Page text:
By Simon Evans
(Reuters) – Cameroon face an inquiry and possible disciplinary action from soccer authorities after a series of incidents in their 3-0 defeat by England in the last 16 of the women’s World Cup on Sunday.
Cameroon players furiously protested refereeing decisions and twice delayed the game while appearing to consider leaving the contest.
The ill-tempered match also included an incident where Cameroon defender Augustine Ejangue spat on the arm of England forward Toni Duggan.
FIFA’s disciplinary body is likely to look, as part of its routine reviews of matches, at some of the incidents while Isha Johansen, the chair of the women’s football committee for the African Football Confederation (CAF) said her body will be opening an inquiry.
“Whilst remaining proud of our African teams that participated in the FIFA Women’s World Cup, yesterday’s match between England and Cameroon reflected badly, not only on African women’s football but African football on the whole,” said Johansen, who is also president of the Sierra Leone Football Association.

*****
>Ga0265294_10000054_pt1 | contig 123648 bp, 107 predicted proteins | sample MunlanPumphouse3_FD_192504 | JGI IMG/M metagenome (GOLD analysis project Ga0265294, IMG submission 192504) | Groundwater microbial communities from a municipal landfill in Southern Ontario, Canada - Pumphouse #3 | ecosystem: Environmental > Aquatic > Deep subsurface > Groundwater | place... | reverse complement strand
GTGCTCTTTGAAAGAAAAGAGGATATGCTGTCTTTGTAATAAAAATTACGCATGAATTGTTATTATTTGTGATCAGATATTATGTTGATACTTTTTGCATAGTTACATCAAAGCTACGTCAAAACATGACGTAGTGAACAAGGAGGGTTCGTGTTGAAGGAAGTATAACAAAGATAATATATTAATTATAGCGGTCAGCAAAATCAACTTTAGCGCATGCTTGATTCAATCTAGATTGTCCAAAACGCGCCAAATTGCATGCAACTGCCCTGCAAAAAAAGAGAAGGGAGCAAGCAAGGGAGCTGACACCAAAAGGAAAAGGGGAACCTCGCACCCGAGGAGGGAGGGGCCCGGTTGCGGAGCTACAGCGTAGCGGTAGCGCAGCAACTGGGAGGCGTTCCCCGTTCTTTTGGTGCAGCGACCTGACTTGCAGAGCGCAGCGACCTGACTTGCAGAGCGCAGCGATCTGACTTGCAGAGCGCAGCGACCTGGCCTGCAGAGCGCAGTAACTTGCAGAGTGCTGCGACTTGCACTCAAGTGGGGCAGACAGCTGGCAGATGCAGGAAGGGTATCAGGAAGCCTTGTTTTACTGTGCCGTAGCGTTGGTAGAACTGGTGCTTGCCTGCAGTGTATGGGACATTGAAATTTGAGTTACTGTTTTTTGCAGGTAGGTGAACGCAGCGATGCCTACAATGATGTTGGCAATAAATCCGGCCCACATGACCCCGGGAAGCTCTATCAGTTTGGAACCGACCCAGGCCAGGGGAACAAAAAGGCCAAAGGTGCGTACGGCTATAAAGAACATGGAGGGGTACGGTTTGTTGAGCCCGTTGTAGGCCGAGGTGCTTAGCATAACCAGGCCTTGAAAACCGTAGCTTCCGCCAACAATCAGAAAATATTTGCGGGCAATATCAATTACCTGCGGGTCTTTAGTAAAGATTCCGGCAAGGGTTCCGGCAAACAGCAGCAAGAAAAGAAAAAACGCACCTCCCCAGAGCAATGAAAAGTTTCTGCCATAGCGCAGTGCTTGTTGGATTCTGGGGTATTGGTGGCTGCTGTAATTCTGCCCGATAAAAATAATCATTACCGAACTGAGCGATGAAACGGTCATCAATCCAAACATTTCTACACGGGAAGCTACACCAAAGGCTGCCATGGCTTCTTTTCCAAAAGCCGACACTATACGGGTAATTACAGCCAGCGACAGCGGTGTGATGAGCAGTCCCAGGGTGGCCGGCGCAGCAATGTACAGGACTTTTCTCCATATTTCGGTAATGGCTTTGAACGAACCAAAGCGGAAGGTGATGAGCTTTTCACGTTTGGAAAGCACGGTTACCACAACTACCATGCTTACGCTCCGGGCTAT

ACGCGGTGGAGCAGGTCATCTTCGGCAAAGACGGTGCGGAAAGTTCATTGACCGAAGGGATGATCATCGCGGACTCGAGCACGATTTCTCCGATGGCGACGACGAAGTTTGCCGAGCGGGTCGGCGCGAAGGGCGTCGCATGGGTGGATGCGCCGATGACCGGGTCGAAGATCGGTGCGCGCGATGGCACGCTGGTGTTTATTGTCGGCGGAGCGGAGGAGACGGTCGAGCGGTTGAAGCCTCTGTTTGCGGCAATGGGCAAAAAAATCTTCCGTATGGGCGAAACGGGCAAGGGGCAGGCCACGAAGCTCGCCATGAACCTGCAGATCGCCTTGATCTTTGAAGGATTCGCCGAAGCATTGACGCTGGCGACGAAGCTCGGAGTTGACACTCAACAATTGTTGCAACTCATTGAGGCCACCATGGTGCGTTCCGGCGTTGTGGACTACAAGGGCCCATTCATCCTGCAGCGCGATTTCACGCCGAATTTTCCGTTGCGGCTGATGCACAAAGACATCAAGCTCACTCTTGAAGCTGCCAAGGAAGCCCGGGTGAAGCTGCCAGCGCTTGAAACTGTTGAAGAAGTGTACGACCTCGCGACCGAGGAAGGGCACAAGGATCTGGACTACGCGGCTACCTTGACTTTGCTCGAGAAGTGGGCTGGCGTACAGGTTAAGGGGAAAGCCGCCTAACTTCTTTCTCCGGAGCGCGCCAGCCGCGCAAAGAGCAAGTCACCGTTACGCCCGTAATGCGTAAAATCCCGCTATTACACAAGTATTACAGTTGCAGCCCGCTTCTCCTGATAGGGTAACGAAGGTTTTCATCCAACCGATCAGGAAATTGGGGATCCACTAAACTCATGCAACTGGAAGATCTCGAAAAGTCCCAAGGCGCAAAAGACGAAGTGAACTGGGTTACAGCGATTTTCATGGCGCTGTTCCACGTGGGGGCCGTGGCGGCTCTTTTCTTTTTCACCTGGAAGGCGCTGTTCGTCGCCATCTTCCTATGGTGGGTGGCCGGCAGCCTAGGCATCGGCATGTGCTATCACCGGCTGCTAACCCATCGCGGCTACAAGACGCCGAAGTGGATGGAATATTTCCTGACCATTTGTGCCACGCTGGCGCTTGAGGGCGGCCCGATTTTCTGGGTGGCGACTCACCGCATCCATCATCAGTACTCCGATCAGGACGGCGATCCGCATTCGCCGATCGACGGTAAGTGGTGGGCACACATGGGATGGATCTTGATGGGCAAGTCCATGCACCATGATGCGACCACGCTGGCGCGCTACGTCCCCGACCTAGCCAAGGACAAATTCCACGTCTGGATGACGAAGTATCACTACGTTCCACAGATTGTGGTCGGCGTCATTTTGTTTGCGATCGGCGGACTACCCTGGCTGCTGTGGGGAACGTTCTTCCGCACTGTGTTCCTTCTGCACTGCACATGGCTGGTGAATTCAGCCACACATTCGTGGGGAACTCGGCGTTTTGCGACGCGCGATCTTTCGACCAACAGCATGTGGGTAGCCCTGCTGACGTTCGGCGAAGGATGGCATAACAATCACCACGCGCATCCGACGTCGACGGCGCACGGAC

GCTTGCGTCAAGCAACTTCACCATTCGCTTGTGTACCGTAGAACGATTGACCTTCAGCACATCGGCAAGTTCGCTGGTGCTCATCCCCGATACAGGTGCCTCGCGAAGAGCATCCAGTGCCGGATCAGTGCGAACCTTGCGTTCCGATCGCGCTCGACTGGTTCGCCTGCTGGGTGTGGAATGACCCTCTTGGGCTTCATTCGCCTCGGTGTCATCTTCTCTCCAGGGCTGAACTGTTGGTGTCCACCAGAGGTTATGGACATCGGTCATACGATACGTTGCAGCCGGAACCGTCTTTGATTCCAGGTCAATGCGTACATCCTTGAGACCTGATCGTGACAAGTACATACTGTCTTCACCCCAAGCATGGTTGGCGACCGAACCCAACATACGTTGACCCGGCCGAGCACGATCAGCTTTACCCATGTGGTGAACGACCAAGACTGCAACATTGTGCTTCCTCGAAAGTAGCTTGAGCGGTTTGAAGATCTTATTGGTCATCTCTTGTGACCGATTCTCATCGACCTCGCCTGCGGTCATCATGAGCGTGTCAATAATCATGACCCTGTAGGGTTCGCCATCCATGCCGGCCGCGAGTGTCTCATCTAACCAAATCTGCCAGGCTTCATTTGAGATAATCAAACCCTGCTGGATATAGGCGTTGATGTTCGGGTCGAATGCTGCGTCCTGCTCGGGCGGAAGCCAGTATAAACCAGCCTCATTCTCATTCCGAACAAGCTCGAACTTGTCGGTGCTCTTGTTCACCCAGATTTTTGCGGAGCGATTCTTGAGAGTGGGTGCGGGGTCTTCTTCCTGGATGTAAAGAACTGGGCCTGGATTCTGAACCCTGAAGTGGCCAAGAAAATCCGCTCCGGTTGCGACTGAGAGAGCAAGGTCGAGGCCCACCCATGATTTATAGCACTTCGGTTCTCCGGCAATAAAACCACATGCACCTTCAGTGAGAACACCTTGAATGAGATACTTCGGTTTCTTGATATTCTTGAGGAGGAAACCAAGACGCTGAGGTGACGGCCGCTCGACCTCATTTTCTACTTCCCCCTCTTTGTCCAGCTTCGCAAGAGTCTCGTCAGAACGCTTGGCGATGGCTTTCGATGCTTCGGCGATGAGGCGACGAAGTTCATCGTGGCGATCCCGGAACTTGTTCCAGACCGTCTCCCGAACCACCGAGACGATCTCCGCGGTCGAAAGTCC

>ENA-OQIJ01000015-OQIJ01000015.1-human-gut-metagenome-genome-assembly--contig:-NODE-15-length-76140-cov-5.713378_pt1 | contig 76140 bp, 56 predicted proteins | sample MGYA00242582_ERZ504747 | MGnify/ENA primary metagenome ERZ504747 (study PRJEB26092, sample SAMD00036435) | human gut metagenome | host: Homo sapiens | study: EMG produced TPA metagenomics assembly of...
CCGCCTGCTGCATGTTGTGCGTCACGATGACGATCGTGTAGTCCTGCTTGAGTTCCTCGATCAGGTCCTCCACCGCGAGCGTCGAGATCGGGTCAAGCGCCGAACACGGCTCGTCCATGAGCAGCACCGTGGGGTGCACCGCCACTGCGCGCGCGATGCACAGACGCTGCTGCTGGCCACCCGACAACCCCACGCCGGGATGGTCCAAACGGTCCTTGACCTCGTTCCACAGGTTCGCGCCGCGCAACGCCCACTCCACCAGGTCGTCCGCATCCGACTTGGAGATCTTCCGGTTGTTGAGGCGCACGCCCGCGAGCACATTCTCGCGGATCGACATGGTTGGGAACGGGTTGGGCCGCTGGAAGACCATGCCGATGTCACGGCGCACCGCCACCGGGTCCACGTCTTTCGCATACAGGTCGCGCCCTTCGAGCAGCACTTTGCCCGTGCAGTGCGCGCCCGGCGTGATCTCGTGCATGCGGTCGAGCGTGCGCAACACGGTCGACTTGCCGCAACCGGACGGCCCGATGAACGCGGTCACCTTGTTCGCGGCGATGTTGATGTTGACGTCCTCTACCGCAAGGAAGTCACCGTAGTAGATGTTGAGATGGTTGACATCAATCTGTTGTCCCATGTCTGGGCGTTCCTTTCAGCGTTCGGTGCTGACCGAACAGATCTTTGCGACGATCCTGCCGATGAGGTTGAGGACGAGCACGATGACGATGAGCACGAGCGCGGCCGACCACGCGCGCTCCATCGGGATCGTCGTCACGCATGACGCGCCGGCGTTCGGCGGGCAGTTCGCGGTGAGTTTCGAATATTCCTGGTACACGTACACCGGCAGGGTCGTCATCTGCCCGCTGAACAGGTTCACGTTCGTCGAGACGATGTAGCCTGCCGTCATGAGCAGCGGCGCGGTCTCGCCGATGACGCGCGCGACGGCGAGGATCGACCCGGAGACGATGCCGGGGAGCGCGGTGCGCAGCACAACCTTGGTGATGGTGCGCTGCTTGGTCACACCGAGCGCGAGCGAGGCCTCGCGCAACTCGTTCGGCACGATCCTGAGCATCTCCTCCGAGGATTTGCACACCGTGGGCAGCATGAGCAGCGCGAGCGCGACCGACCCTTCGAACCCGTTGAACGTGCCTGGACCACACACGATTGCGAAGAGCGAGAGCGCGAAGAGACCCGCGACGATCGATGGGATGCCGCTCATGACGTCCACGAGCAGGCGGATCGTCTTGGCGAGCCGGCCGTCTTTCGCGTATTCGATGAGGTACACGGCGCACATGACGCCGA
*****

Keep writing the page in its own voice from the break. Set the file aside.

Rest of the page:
“It is an issue which will be addressed and dealt with at the appropriate levels of governance,” she added in a statement.
FIFA did not immediately respond to a request for comment from Reuters.
England manager Phil Neville has heavily criticised the behaviour of his side’s opponents.
“I am completely and utterly ashamed of the opposition,” said the former Manchester United player.
“If that was my team – and it will never be any of my players – they would never play for England again. Those images are going out worldwide about how to act, the young girls playing all over the world that are seeing that behaviour. For me, it’s not right,” he added.
Cameroon coach Alain Djeumfa pointed the finger at the referee, calling the 3-0 defeat a “miscarriage of justice”.
(Reporting by Simon Evans; Editing by Christian Radnedge)